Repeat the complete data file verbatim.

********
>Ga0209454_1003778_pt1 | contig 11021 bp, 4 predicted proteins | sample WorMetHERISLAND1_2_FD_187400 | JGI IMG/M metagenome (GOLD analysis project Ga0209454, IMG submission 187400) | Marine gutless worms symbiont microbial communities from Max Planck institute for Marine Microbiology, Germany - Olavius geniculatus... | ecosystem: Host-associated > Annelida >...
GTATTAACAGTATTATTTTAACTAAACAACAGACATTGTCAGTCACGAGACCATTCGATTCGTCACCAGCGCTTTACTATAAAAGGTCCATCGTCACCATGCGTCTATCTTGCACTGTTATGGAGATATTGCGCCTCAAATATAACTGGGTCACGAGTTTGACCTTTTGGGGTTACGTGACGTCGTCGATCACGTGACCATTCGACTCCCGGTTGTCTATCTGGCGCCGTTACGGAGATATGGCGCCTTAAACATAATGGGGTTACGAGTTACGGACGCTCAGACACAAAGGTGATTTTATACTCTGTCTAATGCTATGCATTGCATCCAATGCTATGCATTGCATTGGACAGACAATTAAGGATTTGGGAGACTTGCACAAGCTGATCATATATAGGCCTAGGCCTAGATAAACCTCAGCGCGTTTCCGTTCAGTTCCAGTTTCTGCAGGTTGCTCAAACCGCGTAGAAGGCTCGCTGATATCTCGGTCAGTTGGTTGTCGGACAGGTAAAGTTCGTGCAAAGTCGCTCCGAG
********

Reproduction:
>Ga0209454_1003778_pt1 | contig 11021 bp, 4 predicted proteins | sample WorMetHERISLAND1_2_FD_187400 | JGI IMG/M metagenome (GOLD analysis project Ga0209454, IMG submission 187400) | Marine gutless worms symbiont microbial communities from Max Planck institute for Marine Microbiology, Germany - Olavius geniculatus... | ecosystem: Host-associated > Annelida >...
GTATTAACAGTATTATTTTAACTAAACAACAGACATTGTCAGTCACGAGACCATTCGATTCGTCACCAGCGCTTTACTATAAAAGGTCCATCGTCACCATGCGTCTATCTTGCACTGTTATGGAGATATTGCGCCTCAAATATAACTGGGTCACGAGTTTGACCTTTTGGGGTTACGTGACGTCGTCGATCACGTGACCATTCGACTCCCGGTTGTCTATCTGGCGCCGTTACGGAGATATGGCGCCTTAAACATAATGGGGTTACGAGTTACGGACGCTCAGACACAAAGGTGATTTTATACTCTGTCTAATGCTATGCATTGCATCCAATGCTATGCATTGCATTGGACAGACAATTAAGGATTTGGGAGACTTGCACAAGCTGATCATATATAGGCCTAGGCCTAGATAAACCTCAGCGCGTTTCCGTTCAGTTCCAGTTTCTGCAGGTTGCTCAAACCGCGTAGAAGGCTCGCTGATATCTCGGTCAGTTGGTTGTCGGACAGGTAAAGTTCGTGCAAAGTCGCTCCGAG